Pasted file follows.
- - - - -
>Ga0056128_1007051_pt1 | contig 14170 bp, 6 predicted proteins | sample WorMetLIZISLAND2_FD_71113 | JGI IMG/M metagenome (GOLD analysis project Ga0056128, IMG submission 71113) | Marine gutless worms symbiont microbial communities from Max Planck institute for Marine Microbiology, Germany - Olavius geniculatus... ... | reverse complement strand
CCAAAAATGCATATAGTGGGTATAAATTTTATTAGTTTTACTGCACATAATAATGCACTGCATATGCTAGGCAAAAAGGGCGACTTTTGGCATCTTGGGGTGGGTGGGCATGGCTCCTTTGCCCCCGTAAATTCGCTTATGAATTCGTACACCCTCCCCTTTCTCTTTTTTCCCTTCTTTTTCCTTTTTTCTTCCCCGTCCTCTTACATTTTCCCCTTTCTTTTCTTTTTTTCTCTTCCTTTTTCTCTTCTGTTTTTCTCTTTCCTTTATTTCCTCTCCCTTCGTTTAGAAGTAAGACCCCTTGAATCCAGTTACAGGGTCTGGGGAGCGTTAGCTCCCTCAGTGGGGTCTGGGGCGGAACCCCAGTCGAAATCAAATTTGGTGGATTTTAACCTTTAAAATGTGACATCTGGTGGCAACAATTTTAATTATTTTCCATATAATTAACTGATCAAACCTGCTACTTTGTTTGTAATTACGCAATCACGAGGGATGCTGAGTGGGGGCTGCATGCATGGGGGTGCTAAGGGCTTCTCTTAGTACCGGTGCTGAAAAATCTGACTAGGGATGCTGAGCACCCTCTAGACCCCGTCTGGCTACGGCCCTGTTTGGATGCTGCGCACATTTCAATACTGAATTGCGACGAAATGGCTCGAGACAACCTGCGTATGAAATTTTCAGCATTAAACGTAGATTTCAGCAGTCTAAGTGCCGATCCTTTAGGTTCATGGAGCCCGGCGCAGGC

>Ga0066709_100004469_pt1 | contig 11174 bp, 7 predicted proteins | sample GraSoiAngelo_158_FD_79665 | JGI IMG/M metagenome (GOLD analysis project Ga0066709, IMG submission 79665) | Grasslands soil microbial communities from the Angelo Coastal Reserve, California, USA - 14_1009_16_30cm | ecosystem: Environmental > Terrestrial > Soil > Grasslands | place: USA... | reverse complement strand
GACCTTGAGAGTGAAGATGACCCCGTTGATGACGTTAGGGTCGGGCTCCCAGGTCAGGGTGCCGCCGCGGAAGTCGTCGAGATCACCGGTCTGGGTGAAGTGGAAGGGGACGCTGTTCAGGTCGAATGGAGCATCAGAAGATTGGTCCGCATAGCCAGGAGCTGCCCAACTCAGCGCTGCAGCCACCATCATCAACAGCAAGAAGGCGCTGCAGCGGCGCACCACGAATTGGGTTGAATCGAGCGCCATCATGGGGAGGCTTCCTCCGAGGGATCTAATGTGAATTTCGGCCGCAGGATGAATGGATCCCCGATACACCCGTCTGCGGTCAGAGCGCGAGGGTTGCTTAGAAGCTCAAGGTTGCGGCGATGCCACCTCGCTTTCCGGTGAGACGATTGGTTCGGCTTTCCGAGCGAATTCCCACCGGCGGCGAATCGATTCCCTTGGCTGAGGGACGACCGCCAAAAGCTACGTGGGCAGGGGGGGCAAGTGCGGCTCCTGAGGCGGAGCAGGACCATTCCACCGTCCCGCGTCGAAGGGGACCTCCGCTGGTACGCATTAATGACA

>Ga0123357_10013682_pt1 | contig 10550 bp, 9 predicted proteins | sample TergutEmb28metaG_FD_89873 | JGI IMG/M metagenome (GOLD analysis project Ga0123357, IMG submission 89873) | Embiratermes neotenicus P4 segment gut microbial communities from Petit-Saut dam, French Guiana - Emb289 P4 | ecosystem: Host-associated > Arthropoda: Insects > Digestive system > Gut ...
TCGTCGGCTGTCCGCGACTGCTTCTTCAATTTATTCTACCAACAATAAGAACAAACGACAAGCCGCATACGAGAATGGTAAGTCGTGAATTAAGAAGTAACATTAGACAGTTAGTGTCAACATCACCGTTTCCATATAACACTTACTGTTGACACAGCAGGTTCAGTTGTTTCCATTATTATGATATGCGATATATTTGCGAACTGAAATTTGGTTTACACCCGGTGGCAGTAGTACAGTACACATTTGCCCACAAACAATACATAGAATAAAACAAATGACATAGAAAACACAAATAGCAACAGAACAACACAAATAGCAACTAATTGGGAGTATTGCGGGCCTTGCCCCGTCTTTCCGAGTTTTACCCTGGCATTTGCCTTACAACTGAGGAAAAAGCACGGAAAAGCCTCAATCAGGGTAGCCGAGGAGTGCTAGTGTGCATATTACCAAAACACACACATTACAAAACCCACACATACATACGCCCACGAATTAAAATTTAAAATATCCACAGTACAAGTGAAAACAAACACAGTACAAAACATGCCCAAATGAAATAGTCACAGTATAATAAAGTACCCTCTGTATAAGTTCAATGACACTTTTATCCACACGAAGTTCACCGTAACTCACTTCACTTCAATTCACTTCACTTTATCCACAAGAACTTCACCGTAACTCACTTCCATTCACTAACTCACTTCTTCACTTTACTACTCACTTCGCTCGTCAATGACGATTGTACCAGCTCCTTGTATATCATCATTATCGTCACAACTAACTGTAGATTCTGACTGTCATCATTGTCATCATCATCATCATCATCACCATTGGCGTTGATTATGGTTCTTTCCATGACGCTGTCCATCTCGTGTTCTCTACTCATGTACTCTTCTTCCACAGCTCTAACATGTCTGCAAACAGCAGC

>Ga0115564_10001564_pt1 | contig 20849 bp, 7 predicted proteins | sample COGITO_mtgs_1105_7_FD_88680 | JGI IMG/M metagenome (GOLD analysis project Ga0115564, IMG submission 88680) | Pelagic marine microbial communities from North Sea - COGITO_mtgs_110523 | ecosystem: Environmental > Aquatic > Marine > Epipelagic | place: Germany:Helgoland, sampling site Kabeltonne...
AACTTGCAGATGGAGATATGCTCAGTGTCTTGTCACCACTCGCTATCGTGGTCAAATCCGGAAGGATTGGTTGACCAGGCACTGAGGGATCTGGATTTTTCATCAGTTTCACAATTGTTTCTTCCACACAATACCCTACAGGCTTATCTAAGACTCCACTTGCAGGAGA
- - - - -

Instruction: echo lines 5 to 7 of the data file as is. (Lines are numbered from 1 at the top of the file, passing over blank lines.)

>Ga0123357_10013682_pt1 | contig 10550 bp, 9 predicted proteins | sample TergutEmb28metaG_FD_89873 | JGI IMG/M metagenome (GOLD analysis project Ga0123357, IMG submission 89873) | Embiratermes neotenicus P4 segment gut microbial communities from Petit-Saut dam, French Guiana - Emb289 P4 | ecosystem: Host-associated > Arthropoda: Insects > Digestive system > Gut ...
TCGTCGGCTGTCCGCGACTGCTTCTTCAATTTATTCTACCAACAATAAGAACAAACGACAAGCCGCATACGAGAATGGTAAGTCGTGAATTAAGAAGTAACATTAGACAGTTAGTGTCAACATCACCGTTTCCATATAACACTTACTGTTGACACAGCAGGTTCAGTTGTTTCCATTATTATGATATGCGATATATTTGCGAACTGAAATTTGGTTTACACCCGGTGGCAGTAGTACAGTACACATTTGCCCACAAACAATACATAGAATAAAACAAATGACATAGAAAACACAAATAGCAACAGAACAACACAAATAGCAACTAATTGGGAGTATTGCGGGCCTTGCCCCGTCTTTCCGAGTTTTACCCTGGCATTTGCCTTACAACTGAGGAAAAAGCACGGAAAAGCCTCAATCAGGGTAGCCGAGGAGTGCTAGTGTGCATATTACCAAAACACACACATTACAAAACCCACACATACATACGCCCACGAATTAAAATTTAAAATATCCACAGTACAAGTGAAAACAAACACAGTACAAAACATGCCCAAATGAAATAGTCACAGTATAATAAAGTACCCTCTGTATAAGTTCAATGACACTTTTATCCACACGAAGTTCACCGTAACTCACTTCACTTCAATTCACTTCACTTTATCCACAAGAACTTCACCGTAACTCACTTCCATTCACTAACTCACTTCTTCACTTTACTACTCACTTCGCTCGTCAATGACGATTGTACCAGCTCCTTGTATATCATCATTATCGTCACAACTAACTGTAGATTCTGACTGTCATCATTGTCATCATCATCATCATCATCACCATTGGCGTTGATTATGGTTCTTTCCATGACGCTGTCCATCTCGTGTTCTCTACTCATGTACTCTTCTTCCACAGCTCTAACATGTCTGCAAACAGCAGC

>Ga0115564_10001564_pt1 | contig 20849 bp, 7 predicted proteins | sample COGITO_mtgs_1105_7_FD_88680 | JGI IMG/M metagenome (GOLD analysis project Ga0115564, IMG submission 88680) | Pelagic marine microbial communities from North Sea - COGITO_mtgs_110523 | ecosystem: Environmental > Aquatic > Marine > Epipelagic | place: Germany:Helgoland, sampling site Kabeltonne...